The housing market has strengthened considerably since the end of last year, and as a result, there is now an additional $860 billion in home equity nationwide, according to the latest Housing Scorecard released monthly by the Obama administration. As a consequence, sales of existing homes in the month of August reached the highest level seen in more than two years.
"As the September housing scorecard indicates, our housing market is showing important signs of recovery -- with homeowner equity at a four-year high and summer sales of existing homes at the strongest pace in two years," said Erika Poethig, acting assistant secretary for the U.S. Department of Housing and Urban Development. "The Administration's efforts to keep housing affordable and refinances strong are critical with so many households still struggling to make ends meet. That is why we continue to ask Congress to approve the President's refinancing proposal so that more homeowners can secure the help they need."
As a result of all the rising equity nationwide, which is now at the highest level since the third quarter of 2008, some 1.3 million homeowners are now back above water on their mortgages, the report said. In all, the number of underwater homeowners nationwide has dropped 11 percent since the end of 2011, falling to 10.8 million through the end of the second quarter from 12.1 million.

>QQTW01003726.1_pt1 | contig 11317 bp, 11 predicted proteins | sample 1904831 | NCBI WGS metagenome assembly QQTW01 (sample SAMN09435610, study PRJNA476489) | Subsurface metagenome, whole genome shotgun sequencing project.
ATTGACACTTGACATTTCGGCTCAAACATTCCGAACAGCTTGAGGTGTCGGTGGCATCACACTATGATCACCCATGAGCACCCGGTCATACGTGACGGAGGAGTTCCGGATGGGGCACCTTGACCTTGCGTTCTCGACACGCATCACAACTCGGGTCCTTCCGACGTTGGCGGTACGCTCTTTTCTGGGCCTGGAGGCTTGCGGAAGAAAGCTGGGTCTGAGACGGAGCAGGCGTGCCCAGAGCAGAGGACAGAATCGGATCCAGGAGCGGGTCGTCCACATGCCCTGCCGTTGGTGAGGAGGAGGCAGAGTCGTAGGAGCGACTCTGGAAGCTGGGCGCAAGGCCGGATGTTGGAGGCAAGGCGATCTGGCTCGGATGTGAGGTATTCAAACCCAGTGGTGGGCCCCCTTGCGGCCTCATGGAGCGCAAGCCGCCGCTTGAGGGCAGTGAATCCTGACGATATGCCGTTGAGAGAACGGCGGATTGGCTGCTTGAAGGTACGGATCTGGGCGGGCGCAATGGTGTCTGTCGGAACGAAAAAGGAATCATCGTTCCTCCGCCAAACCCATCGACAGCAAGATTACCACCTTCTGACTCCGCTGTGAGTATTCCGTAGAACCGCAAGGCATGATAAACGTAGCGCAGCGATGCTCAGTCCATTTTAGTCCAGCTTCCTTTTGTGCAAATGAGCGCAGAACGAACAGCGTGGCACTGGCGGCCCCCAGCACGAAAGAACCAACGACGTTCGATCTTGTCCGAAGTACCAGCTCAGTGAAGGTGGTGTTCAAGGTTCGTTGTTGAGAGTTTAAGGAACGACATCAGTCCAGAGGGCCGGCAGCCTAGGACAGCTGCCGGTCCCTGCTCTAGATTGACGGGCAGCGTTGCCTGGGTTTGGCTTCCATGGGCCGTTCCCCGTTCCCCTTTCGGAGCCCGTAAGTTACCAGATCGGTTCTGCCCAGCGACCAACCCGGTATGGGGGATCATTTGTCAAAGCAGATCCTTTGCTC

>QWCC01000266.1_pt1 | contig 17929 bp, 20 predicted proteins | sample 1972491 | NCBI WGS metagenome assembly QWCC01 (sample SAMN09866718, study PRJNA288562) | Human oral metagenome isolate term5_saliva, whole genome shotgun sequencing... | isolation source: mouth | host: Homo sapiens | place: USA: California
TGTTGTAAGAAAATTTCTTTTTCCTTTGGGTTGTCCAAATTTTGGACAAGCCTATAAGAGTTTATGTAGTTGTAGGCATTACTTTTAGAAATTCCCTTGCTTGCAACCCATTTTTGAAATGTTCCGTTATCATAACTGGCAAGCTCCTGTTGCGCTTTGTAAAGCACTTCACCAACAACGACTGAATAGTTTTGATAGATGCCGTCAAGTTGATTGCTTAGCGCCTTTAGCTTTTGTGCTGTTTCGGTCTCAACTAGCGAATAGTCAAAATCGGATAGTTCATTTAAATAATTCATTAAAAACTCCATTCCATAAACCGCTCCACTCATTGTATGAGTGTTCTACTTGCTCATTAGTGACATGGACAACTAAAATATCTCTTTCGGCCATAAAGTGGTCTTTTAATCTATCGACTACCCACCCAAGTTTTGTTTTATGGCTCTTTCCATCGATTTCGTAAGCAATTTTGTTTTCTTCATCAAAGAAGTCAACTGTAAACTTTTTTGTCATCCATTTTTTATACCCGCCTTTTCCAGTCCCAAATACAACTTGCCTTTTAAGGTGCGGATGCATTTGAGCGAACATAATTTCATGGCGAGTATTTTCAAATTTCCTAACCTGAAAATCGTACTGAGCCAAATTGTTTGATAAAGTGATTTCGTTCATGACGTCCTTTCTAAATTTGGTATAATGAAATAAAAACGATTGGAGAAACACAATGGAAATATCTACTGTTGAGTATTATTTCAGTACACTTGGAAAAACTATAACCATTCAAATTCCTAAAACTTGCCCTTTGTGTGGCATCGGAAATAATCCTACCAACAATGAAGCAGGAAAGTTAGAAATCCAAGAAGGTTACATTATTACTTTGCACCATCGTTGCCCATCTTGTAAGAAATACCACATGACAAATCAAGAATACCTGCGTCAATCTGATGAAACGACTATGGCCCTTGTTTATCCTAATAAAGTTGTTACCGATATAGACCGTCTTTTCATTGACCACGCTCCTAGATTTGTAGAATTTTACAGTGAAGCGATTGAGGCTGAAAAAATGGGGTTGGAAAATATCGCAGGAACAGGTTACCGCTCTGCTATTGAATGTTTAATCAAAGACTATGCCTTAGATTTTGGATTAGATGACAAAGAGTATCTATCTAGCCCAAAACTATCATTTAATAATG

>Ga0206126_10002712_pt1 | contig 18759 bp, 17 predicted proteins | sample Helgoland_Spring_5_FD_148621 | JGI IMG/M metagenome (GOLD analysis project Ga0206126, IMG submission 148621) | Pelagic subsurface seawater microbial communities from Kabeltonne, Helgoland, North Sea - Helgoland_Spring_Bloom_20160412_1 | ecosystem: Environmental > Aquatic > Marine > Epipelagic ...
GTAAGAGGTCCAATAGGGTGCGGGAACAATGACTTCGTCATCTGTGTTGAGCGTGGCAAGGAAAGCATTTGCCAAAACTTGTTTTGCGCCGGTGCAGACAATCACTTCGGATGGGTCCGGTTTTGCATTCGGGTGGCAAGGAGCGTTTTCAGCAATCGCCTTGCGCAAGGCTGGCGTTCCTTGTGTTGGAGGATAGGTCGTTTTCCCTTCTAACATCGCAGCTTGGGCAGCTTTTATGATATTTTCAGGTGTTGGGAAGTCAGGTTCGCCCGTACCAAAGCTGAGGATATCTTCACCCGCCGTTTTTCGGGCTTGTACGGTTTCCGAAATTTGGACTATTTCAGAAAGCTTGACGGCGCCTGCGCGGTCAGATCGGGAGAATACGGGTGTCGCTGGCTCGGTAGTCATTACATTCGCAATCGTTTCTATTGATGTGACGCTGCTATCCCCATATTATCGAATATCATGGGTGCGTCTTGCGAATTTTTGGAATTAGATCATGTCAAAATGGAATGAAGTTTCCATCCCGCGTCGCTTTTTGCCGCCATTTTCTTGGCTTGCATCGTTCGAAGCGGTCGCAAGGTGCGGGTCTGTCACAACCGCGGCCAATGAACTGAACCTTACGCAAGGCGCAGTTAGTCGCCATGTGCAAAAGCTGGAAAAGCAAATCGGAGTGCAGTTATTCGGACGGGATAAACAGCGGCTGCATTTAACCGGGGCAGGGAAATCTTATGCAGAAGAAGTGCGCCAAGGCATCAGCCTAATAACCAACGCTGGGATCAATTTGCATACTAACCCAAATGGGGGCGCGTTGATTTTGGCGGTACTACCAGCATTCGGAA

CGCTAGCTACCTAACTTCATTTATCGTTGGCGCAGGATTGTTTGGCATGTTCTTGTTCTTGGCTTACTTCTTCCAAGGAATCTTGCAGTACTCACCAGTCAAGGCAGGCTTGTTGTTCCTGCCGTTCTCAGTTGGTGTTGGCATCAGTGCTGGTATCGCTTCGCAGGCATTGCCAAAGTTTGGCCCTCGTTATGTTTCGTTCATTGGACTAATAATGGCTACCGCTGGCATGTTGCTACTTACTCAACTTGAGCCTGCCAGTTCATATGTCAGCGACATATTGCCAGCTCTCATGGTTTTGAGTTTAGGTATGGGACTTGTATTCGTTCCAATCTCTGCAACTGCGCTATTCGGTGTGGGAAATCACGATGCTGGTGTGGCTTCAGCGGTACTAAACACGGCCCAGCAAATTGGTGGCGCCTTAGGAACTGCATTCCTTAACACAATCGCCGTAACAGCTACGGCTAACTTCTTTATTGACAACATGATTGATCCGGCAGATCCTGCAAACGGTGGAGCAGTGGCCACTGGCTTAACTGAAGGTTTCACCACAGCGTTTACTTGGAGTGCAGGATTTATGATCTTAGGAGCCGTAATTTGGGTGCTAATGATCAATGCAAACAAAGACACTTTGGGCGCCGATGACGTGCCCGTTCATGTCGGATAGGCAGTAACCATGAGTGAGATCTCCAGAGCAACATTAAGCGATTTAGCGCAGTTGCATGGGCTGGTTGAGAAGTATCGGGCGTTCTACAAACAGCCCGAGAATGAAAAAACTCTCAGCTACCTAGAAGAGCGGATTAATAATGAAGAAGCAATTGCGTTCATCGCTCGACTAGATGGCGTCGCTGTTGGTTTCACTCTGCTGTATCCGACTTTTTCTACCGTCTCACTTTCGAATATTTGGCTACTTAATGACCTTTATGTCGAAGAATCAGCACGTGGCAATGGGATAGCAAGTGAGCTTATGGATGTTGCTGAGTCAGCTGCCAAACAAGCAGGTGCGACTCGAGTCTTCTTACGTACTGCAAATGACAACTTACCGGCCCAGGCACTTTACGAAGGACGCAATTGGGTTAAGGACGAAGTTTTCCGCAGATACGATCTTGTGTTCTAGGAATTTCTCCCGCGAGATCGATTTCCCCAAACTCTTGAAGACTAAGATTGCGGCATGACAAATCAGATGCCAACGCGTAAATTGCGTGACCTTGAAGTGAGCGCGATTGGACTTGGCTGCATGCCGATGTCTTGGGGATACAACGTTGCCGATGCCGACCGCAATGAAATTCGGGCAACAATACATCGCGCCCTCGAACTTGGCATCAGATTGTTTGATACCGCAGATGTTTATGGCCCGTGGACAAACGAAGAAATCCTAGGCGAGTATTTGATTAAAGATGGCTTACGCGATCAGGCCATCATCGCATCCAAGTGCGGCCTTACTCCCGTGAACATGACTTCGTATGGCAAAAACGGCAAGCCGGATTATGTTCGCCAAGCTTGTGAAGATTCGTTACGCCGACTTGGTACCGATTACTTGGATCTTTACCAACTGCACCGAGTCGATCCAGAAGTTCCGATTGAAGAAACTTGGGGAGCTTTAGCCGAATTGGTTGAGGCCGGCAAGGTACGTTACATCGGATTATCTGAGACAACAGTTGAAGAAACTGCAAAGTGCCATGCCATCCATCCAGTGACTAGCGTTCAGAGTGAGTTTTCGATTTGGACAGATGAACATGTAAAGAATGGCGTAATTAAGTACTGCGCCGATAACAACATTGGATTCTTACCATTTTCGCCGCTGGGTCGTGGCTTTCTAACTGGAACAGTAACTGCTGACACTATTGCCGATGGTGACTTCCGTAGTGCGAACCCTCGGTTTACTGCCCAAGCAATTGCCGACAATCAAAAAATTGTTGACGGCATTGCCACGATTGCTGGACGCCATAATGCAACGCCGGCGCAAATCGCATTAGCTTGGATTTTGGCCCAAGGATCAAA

Meanwhile, efforts on the part of the federal government to aid those who are still underwater with their mortgages have been successful as well, the report said. The Making Home Affordable Program has had nearly 1.3 million homeowner assistance actions take place since its inception, and the Federal Housing Administration has extended some for loss mitigation or early delinquency interventions to another 1.4 million.
Similarly, the Home Affordable Modification Program has been helpful to more than a million consumers nationwide, reducing their mortgage payments by an average of $539 per month, allowing for a total of more than $15 billion in savings to date, the report said.
Experts say improving home prices and continued low rates on mortgages could encourage many consumers to enter the housing market for the first time in years within the next several months.
See more on Credit.com:
How Refinancing Can Affect Your Credit
Can You Really Get Your Credit Score for Free?
How a Mortgage Can Help (or Hurt) Your Credit
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